Review: This is It
PLOT: A candid look behind the scenes at what would have been a series of comeback concerts for Michael Jackson, staged at London's O2 arena, and produced by famed choreographer/ filmmaker Kenny Ortega.
REVIEW: Like many, I was stunned to hear of Michael Jackson`s untimely passing in June, although, to be honest, in many ways he had been dead to me for years. I`m not denying his talent. I was a huge Jackson fan throughout my childhood, but the controversy surrounding him in recent years, which has been largely glossed over by the media in the wake of his death, definitely tainted his appeal. When I heard they were making a film about his attempted comeback tour, THIS IS IT, I was skeptical to say the least, as it reeked of shameless opportunism. It didn`t help that the trailers for the film made it look like a glorified DVD extra.
However, having finally seen the film, I can understand why it was released, as it does much to reclaim Jackson`s legend. Despite the fact that he would die midway through the rehearsal process, here Jackson seems (forgive the pun) more alive than he seemed in years. He looked committed, and re-energized by the possibility of a comeback, and the footage of him planning the concerts shows a remarkably sane, and focused MJ. If the concerts had come to fruition, they might have really been the start of a major comeback.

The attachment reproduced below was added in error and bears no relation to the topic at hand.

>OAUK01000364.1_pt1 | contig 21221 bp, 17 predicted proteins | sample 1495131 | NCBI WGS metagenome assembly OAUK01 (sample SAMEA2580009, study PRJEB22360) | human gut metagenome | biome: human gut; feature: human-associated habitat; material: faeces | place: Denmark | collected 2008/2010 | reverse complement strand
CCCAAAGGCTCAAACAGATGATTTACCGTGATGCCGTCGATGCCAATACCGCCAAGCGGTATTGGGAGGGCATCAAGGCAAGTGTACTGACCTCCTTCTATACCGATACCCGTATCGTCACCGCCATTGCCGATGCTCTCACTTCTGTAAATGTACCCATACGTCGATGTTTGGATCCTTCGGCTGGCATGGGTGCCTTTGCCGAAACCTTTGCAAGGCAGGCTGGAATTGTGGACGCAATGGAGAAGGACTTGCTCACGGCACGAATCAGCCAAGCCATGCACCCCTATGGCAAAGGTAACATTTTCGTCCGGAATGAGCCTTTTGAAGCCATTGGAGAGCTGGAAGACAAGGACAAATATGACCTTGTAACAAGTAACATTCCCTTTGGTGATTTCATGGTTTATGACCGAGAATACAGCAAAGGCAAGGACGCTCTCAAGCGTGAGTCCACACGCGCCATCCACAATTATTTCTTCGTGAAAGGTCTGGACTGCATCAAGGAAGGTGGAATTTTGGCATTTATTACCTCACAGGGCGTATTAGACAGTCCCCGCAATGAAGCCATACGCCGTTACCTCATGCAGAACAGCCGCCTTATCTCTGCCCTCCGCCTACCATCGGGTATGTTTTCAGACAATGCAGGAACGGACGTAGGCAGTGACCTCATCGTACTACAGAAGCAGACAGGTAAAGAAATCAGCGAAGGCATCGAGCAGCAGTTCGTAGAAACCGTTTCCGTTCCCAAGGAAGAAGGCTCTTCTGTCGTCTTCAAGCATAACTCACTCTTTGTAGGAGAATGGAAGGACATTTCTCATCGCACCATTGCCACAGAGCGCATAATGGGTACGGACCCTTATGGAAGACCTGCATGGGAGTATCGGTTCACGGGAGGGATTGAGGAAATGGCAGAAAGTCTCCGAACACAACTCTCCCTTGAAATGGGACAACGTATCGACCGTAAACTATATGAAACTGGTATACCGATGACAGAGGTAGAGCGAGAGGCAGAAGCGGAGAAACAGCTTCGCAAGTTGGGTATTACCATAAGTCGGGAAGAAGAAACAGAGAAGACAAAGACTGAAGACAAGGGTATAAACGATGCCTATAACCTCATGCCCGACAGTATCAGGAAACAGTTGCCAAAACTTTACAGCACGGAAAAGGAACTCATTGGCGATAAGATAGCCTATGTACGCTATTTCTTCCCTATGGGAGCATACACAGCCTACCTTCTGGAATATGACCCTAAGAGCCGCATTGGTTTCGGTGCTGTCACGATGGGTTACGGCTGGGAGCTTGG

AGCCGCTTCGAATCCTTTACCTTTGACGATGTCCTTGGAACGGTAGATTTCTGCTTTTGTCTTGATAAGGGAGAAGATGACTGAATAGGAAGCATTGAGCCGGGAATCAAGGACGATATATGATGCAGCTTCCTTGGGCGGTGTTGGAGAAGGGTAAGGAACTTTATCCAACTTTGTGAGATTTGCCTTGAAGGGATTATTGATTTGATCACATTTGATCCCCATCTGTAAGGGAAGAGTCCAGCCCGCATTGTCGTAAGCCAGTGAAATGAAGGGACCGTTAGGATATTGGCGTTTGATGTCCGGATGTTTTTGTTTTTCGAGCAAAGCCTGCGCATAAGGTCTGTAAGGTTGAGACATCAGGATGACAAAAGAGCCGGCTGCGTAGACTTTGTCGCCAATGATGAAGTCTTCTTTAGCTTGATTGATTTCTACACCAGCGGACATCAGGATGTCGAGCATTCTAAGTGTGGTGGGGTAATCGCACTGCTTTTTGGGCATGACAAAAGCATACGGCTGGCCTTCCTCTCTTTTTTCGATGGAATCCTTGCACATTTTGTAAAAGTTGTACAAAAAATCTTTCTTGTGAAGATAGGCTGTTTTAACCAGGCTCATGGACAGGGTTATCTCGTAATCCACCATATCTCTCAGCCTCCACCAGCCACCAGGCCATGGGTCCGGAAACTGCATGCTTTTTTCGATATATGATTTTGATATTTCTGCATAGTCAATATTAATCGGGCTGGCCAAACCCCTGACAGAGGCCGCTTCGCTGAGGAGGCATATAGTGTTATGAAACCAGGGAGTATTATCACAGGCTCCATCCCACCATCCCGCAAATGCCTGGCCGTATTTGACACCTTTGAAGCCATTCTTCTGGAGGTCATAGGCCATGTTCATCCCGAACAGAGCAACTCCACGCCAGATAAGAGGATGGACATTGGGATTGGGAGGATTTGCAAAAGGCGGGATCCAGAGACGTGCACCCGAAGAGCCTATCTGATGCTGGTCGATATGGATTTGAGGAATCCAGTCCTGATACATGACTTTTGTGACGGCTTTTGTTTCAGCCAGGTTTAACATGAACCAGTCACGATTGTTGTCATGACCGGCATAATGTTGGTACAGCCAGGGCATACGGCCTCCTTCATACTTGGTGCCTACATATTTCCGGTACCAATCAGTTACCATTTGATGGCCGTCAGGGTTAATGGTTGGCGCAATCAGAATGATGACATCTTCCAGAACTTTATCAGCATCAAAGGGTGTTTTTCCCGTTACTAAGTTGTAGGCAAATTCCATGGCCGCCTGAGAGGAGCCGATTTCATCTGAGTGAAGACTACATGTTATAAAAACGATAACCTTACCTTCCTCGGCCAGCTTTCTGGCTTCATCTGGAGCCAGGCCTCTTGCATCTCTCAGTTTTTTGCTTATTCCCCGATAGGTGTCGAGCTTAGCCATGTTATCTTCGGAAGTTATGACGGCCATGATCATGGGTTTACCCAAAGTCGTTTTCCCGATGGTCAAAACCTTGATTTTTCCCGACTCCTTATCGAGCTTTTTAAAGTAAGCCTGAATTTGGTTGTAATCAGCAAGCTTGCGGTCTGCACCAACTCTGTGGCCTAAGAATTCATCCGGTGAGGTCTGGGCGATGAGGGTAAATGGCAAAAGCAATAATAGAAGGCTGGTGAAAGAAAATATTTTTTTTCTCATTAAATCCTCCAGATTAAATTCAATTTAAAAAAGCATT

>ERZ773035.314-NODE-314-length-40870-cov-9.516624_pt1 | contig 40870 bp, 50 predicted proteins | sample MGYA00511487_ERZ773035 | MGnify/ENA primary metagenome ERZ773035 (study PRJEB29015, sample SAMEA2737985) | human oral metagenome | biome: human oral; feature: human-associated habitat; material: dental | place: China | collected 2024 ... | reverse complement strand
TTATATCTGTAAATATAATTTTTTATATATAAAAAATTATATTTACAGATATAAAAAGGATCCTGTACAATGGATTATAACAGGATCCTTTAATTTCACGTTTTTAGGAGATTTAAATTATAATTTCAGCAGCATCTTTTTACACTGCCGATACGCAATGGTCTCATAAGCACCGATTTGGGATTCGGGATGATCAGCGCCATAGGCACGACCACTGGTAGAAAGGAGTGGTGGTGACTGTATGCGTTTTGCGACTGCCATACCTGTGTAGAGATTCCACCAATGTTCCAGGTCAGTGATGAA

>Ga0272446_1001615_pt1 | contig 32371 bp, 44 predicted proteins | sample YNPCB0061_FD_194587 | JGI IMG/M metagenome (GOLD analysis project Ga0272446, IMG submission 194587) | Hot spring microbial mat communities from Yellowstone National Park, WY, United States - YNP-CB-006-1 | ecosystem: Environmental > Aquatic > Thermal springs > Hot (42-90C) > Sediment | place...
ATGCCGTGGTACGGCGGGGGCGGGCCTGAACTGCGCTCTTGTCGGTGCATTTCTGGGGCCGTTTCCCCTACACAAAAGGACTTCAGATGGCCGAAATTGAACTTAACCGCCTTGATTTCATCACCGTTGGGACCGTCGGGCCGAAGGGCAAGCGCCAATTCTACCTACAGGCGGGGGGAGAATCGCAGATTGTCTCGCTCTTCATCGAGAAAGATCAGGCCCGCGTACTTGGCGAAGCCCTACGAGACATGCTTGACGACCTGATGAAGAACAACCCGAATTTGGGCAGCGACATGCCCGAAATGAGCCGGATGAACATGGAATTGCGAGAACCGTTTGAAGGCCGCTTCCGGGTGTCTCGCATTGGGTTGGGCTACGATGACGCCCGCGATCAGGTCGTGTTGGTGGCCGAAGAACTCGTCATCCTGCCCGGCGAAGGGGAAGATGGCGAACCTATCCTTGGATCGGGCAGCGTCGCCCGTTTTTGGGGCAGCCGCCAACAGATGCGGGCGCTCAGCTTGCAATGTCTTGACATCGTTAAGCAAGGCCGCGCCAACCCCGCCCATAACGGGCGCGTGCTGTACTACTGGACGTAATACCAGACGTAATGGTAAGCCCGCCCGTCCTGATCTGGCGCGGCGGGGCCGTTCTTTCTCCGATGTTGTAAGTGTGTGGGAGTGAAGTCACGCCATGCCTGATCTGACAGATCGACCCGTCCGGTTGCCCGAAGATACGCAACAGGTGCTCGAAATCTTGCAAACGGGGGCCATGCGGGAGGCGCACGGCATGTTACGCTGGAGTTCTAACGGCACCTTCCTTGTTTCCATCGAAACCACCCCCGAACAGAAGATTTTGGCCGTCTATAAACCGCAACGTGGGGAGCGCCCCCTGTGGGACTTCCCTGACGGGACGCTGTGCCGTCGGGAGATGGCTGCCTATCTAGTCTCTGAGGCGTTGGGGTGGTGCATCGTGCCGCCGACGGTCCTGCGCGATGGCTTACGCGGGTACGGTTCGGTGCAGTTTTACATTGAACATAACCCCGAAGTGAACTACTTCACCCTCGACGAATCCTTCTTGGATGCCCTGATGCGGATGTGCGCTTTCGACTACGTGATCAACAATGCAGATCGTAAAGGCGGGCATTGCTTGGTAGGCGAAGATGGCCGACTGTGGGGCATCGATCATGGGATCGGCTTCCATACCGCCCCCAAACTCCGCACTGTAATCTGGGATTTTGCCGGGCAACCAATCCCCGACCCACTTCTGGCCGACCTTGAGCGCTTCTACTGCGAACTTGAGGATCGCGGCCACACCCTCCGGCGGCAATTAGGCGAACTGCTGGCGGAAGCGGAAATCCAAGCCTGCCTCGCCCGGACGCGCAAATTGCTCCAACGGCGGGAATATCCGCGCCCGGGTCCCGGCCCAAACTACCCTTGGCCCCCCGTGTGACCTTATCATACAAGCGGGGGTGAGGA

One thing that the trailers have somewhat glossed over is that THIS IS IT isn`t really the concert film it`s being sold as. While he performs all of his hits, Jackson was understandably saving his voice for the concerts themselves, so he only half sings a lot of the songs. The only times he really goes all the way is during `Billie Jean`, after being goaded on by his dance crew, and during `Earth Song`, which is a song that seems particularly dear to his heart.
We also get a glimpse of a few newly shot 3D video introductions for a few of his songs (although we don`t get the 3D versions here- the film is a strictly 2D affair), and the one for `Smooth Criminal` looked particularly elaborate, with Jackson inter-cut with vintage clips of Humphrey Bogart, Edward G. Robinson, and Rita Hayworth. This whole sequence works surprisingly well, and it would have been nice to see the finished product in 3D.
THIS IS IT is absolutely worth checking out if you`re a big MJ fan, as it really is a unique glimpse of the man at work. Even if you`re a casual fan turned off by his antics in the few years leading up to his death, you might want to give it a shot, as it redeems him somewhat, and offers a surprisingly human version of this flawed genius.